Earlier versions of this review of Donald Rumsfeld's memoir "Known and Unknown" misstated the length of time between his being passed over as a 1976 running mate for Gerald Ford and his being forced out as George W. Bush's defense secretary. The events were 30 years, not 20 years, apart. The review also incorrectly described Eric Shinseki as a former Army secretary. Shinseki was the Army's chief of staff. This version has been corrected.
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Gwen Ifill reviews Donald Rumsfeld's memoir, "Known and Unknown"
Rice, by contrast, was exceedingly loyal in Rumsfeld's estimation; she just wasn't competent - as either national security adviser or secretary of state. Meetings, he said, were disorganized, and she refused to force a decision from the president. "The core problems the NSC faced resulted from the effort to paper over differences of views," he writes.
Rumsfeld recounts more than one tense confrontation with Rice and traces much of his discontent to her. "I don't want four hands on the steering wheel," he advised Bremer, who he discovered was talking daily to Rice.
"Human rights trump security," he quotes her as saying during a separate disagreement about U.S. relations with Uzbekistan. Rumsfeld begged to differ, but lost the argument.
There are other digs along the way. Rumsfeld apparently does not think as highly of President George H.W. Bush as he does of his son. ("It has always amazed me that [George H.W.] Bush's version of what took place has consistently been contrary to the facts," he writes of one Ford administration-era dispute.)
Rumsfeld has careful and consistent praise for only a few - chief among them George W. Bush, Gerald Ford and Richard B. Cheney.
The long friendship with Cheney - which began when both were very young men - has endured even though it was often the former vice president who delivered bad news. It was Cheney on the line when Rumsfeld learned he was being passed over for the 1976 vice presidential nomination, and it was Cheney calling again 30 years later, when Rumsfeld was forced out as secretary of defense.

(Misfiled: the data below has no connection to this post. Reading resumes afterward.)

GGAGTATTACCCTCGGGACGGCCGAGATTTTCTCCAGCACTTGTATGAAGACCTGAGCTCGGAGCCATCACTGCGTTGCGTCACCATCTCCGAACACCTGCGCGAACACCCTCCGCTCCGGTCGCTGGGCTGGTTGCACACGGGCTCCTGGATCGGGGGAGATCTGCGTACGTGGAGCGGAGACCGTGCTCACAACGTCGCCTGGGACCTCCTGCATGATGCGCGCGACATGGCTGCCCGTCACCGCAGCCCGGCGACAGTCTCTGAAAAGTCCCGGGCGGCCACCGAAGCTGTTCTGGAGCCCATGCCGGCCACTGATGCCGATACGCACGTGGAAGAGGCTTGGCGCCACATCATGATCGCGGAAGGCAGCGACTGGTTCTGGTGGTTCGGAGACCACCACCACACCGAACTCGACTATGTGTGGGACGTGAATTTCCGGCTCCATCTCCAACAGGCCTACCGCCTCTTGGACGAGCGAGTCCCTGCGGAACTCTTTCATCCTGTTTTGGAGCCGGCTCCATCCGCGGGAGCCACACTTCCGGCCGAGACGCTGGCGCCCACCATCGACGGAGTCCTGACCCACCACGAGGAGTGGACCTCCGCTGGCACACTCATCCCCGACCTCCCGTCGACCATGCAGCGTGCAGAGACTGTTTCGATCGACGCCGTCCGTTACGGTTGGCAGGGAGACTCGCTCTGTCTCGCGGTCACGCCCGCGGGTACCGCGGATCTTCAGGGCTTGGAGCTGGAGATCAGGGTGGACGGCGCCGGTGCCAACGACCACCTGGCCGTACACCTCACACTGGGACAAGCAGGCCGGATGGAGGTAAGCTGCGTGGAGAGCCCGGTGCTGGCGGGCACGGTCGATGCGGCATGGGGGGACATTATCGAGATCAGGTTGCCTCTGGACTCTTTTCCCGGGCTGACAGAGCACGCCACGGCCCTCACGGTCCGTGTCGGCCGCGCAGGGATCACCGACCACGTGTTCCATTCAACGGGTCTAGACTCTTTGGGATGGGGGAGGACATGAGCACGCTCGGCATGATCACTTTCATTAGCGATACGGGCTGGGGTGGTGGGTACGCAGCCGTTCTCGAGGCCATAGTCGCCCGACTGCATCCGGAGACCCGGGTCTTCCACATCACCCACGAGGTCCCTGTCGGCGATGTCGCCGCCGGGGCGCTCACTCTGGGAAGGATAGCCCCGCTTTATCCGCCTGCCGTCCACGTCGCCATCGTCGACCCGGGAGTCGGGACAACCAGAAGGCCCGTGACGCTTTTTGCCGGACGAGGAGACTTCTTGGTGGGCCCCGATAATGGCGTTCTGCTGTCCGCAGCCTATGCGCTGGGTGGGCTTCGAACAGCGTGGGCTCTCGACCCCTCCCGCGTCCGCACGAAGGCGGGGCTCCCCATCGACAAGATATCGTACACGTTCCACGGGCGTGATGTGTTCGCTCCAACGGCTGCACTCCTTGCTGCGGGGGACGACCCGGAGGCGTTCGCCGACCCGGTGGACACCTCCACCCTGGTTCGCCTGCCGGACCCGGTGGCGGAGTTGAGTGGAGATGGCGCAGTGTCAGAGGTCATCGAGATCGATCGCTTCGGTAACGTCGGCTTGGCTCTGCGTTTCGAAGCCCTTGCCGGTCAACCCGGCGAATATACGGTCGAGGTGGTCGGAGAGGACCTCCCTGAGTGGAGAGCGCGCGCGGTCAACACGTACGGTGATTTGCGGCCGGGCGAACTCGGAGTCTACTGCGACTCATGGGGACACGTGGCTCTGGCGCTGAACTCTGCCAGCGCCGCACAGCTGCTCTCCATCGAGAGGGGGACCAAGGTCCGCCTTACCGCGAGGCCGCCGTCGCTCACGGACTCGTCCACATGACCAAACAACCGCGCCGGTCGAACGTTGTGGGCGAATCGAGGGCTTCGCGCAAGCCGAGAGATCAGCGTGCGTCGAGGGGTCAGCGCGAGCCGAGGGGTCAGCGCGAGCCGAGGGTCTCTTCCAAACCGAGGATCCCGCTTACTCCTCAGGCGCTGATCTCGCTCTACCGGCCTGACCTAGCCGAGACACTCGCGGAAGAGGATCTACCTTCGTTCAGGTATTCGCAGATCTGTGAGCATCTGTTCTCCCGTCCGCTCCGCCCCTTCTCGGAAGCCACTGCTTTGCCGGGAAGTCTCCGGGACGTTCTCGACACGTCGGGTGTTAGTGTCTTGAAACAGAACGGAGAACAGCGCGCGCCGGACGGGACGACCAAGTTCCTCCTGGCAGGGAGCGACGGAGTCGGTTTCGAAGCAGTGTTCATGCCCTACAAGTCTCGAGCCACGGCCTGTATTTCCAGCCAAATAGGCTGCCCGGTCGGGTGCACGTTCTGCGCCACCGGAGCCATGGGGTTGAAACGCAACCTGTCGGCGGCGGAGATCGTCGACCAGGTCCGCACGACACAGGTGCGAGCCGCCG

Rumsfeld's major regret appears to be the handling of the Abu Ghraib scandal, when photographs surfaced showing U.S. soldiers abusing Iraqis held at the notorious Baghdad prison. Twice, he offered to resign. Twice, Bush said no. Rumsfeld writes that not leaving then was his biggest "misjudgment."
Throughout the book, which is organized a bit like a hopscotch game, Rumsfeld is intent on proving the Bush administration's pure intent. In his worldview, the news media and authors who recounted Bush's term in office have distorted almost everything - including the timing of the decision to go to war in Iraq after the 9/11 attacks; the responsibility for holding, interrogating and prosecuting detainees in Guantanamo Bay; and even the handling of the aftermath of Hurricane Katrina.
History is determined by who gets to define it. So Rumsfeld patiently explains that the Bush administration did not practice "preemption," only "anticipatory self-defense." He provides hundreds of his own memos - archived on the Web - to back up his case. They may be exhaustive, but they are still Rumsfeld's interpretation of the world as he saw it. By the time every Bush administration veteran finishes defining and redefining history, surely someone is going to have to come up with a brand new dictionary.
Ifill is moderator of "Washington Week" and senior correspondent for "PBS NewsHour."
KNOWN AND UNKNOWN
: A Memoir,
by Donald Rumsfeld.
Sentinel. 815 pp. $36